The constant funerals and memorials always left me fearing my imminent and premature death. I was uncertain that even death might not ensure relief as I remember when funeral homes would not bury dead friends or when I met relatives of the dead who had shunned their children. Death was often defined by pain, shame, confusion, and isolation.

Unconsciously, I became stronger by will, tougher by faith, and more calculated and determined as I learned to navigate biased providers, economic trap doors, and impossible social service systems. I became a professional student, without designing a strategy towards that end.  Again, without a deliberate plan, I received training to write more effectively, support to deliver messages to our communities more effectively, and develop my voice, that is now heard on boards and advisory bodies and in individual settings.

Somehow, this plague of a virus, this bullseye of stigma and shame, became the springboard for my role as a leader.  As I fought for my life and for my strength through the early years, I now apply lessons learned to fight disparities in our communities.  I am part of a community of advocates and peer educators who, through many varied routes, have distinguished ourselves by thriving not simply surviving.

My initiative is my own, but my capacity in this field comes from countless trainers, providers, and associates. My wisdom is my own but my developed influence in the HIV primary care world has been born of compassion, empathy, and experience as a caregiver for the weak and dying.  My authority comes from what I owe them, myself, and those I will meet tomorrow.

I embody a global movement that has evolved into a worldwide model of chronic care and peer support.  We have defined an epidemic. It has not defined me (us).

I practice self-care. I initiate and value partnerships on local, state, national and global levels.  I consult with academic, clinical, faith-based, and healthcare systems to disseminate in ever-changing, innovative venues.  I draw from my lessons learned as a Gay, African-American man in America. Every assault every fear and aggression I have experienced has transformed into the powerful foundation that frames my advocacy to be the change I seek.

My leadership is valued in the HIV and chronic care world and comes from working with marginalized individuals, People of Color, and LGBTQ communities. The challenges of HIV & Aging still represent an enormous gift and paradox.  This gift defines my commitment to this life-giving, life-changing vision to the reduce stigma, provide education, and end HIV in our lives.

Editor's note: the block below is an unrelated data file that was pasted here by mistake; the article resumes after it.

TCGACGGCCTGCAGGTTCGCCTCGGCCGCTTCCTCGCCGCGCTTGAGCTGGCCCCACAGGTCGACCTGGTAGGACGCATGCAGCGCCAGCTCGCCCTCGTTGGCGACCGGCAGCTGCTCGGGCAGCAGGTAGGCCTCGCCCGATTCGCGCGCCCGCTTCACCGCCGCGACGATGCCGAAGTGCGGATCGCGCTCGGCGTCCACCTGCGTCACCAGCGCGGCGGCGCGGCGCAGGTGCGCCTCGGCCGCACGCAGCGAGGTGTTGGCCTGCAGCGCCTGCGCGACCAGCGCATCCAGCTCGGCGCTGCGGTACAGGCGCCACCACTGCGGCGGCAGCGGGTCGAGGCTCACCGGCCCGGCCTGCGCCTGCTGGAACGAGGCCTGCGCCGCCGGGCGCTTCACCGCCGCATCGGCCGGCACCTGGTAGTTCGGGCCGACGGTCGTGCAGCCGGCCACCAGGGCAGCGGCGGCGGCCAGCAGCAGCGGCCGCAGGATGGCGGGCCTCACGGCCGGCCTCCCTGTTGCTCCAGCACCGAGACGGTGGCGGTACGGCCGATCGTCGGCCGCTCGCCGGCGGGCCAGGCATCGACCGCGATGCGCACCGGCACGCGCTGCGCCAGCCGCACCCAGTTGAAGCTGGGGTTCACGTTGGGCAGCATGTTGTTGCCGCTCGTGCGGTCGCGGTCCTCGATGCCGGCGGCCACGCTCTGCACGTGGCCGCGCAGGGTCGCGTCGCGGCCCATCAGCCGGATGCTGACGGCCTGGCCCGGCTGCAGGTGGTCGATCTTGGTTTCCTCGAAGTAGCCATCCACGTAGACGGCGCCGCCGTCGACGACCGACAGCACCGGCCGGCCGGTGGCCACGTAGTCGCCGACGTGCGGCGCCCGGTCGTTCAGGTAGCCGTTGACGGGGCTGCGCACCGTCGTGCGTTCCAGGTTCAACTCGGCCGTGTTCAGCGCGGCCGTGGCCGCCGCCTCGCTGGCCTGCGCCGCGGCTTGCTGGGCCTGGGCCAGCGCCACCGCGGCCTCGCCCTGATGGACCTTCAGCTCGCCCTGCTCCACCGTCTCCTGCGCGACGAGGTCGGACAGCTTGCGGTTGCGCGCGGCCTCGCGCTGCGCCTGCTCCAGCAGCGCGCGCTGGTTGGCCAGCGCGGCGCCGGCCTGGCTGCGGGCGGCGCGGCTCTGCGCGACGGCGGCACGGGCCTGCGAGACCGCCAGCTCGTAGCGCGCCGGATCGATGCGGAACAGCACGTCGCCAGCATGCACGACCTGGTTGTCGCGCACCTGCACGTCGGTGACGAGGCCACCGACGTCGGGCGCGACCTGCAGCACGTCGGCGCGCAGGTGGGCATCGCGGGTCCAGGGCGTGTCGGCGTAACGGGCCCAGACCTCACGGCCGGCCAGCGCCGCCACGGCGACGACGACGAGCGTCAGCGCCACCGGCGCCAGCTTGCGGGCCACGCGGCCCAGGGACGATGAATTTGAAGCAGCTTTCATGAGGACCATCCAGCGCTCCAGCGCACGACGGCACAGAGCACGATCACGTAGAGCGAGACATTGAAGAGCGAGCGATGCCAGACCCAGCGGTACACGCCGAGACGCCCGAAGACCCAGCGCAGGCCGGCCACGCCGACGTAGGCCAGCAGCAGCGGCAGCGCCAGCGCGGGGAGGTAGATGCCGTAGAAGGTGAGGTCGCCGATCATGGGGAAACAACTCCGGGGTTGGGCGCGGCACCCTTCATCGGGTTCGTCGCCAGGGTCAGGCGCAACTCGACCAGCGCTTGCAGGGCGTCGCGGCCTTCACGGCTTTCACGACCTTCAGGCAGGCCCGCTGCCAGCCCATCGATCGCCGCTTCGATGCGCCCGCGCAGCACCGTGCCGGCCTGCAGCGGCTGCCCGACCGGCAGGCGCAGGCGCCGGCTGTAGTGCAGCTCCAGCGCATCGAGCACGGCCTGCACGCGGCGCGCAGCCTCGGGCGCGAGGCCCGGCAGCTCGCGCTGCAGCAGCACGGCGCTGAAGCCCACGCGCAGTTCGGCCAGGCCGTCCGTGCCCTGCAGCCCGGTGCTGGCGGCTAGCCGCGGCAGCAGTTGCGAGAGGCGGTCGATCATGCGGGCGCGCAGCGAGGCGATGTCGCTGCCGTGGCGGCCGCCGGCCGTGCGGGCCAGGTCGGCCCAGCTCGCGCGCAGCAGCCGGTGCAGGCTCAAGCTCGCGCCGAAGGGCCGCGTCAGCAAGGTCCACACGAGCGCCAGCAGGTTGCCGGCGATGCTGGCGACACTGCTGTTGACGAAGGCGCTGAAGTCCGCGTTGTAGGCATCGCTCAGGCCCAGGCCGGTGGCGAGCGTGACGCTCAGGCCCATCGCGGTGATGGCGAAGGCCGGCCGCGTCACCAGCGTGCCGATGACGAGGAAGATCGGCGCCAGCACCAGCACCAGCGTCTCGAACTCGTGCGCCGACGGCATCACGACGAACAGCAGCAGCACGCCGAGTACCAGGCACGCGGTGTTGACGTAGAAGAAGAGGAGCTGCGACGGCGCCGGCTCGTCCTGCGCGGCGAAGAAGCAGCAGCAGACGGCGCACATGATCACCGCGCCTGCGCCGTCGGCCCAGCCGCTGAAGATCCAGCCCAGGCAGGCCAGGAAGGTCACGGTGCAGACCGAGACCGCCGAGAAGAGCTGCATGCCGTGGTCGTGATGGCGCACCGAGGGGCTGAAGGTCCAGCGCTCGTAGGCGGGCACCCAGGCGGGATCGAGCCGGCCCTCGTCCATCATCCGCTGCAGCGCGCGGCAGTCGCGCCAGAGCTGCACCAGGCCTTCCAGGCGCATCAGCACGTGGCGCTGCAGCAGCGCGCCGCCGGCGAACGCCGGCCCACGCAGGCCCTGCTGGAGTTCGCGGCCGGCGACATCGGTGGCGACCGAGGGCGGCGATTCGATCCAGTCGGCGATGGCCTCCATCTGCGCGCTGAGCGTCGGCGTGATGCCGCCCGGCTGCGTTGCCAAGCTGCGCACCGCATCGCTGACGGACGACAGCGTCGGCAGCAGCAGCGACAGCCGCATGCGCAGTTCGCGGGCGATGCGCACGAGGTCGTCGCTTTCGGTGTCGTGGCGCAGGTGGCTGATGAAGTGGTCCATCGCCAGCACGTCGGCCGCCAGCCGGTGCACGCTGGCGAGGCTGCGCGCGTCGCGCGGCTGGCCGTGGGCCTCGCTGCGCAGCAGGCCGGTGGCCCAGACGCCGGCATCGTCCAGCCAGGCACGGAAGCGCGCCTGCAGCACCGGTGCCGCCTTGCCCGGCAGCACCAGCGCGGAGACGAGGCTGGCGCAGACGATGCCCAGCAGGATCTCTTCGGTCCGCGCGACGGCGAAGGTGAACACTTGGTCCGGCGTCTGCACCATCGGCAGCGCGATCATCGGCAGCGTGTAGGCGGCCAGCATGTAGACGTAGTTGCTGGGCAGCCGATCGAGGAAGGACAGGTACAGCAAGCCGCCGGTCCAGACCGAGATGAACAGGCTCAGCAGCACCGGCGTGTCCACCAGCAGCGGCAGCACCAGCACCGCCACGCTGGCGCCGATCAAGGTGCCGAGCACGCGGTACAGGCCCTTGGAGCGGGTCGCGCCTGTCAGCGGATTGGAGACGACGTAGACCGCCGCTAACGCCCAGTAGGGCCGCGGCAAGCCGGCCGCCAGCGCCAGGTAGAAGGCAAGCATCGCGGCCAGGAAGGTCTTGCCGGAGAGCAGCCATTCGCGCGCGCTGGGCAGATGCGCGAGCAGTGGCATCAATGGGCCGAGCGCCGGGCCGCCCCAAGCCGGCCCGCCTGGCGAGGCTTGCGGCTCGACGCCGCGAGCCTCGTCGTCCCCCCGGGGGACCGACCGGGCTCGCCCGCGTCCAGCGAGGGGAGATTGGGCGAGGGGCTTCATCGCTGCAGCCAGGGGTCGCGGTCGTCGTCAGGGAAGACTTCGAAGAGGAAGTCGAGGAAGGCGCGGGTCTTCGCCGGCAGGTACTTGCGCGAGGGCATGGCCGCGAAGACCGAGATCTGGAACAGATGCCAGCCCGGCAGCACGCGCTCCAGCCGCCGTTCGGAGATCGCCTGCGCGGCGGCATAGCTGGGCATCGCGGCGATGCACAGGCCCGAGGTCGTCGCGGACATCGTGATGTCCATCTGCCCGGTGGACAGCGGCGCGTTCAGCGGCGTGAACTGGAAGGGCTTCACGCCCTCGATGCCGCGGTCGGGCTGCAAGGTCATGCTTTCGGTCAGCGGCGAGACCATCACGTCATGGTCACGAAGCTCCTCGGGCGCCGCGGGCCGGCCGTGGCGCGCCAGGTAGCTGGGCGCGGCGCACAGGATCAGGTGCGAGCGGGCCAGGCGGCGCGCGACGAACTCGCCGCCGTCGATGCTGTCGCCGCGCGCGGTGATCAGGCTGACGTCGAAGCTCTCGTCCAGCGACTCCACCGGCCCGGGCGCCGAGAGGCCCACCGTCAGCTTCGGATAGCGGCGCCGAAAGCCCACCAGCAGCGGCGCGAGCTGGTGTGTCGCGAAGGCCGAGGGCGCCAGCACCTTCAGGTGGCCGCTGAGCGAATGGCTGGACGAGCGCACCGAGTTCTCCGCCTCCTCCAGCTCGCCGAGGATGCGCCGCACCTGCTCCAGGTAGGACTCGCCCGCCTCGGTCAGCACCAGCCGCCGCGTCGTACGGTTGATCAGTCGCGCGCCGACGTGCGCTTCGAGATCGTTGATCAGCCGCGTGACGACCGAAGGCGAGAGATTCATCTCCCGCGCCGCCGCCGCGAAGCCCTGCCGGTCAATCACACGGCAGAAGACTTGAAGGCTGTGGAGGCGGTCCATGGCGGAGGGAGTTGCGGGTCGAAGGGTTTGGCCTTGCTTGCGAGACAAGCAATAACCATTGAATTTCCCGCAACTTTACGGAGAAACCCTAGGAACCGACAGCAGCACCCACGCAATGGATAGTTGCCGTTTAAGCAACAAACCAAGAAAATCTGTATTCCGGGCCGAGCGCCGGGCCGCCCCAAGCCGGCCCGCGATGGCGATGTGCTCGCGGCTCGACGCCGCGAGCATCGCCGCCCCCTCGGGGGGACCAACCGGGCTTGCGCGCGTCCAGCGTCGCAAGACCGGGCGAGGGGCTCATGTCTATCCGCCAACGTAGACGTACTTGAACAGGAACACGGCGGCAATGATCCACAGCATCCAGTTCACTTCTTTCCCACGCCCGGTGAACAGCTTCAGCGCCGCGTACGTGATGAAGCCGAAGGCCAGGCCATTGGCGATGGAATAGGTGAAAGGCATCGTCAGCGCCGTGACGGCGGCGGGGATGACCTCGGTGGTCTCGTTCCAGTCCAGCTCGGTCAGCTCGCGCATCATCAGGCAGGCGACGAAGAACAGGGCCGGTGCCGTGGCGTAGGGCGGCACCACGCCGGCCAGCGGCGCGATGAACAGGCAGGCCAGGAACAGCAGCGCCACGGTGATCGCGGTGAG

NMAC Recognizes National HIV Testing Day

National HIV Testing Day Statement

Today (June 27) marked National HIV Testing Day! I encourage our NMAC Community to use what this day means by holding ourselves and our loved ones accountable. Each of us should be committed to making sure that we know our status (AND that those we care about know their status).

According to the CDC, an estimated 1,122,900 adults and adolescents were living with HIV at the end of 2015 in the United States. Of those, 162,500 (15 percent) were not aware of their status. While this is a relative decrease, population specific disparities exist. For example, being unaware of one’s status is particularly prevalent in youth. According to the CDC, among people aged 13-24 with HIV, an estimated 51 percent didn’t know their status when they tested positive. Since communities of color, especially in the south, are disproportionately impacted by HIV, it is imperative that we harness our collective power to change this narrative.

Right now, we have the behavioral and biomedical tools to prevent HIV. Knowing your status is the first step in ending the epidemic. From there, the goal is two-fold: (1) in the event that an individual tests positive, we must link those individuals to care and set them on the path to treatment adherence and/or viral suppression; and (2) in the event that an individual tests negative, we should educate that person about pre-exposure prophylaxis (PrEP). This week, Representative Barbara Watson Coleman (NJ-12) introduced a resolution written in consultation with NMAC and several national HIV and STD partners which encourages the U.S. House of Representatives to support increasing PrEP awareness and education in an attempt to reduce the number of seroconversions in the United States.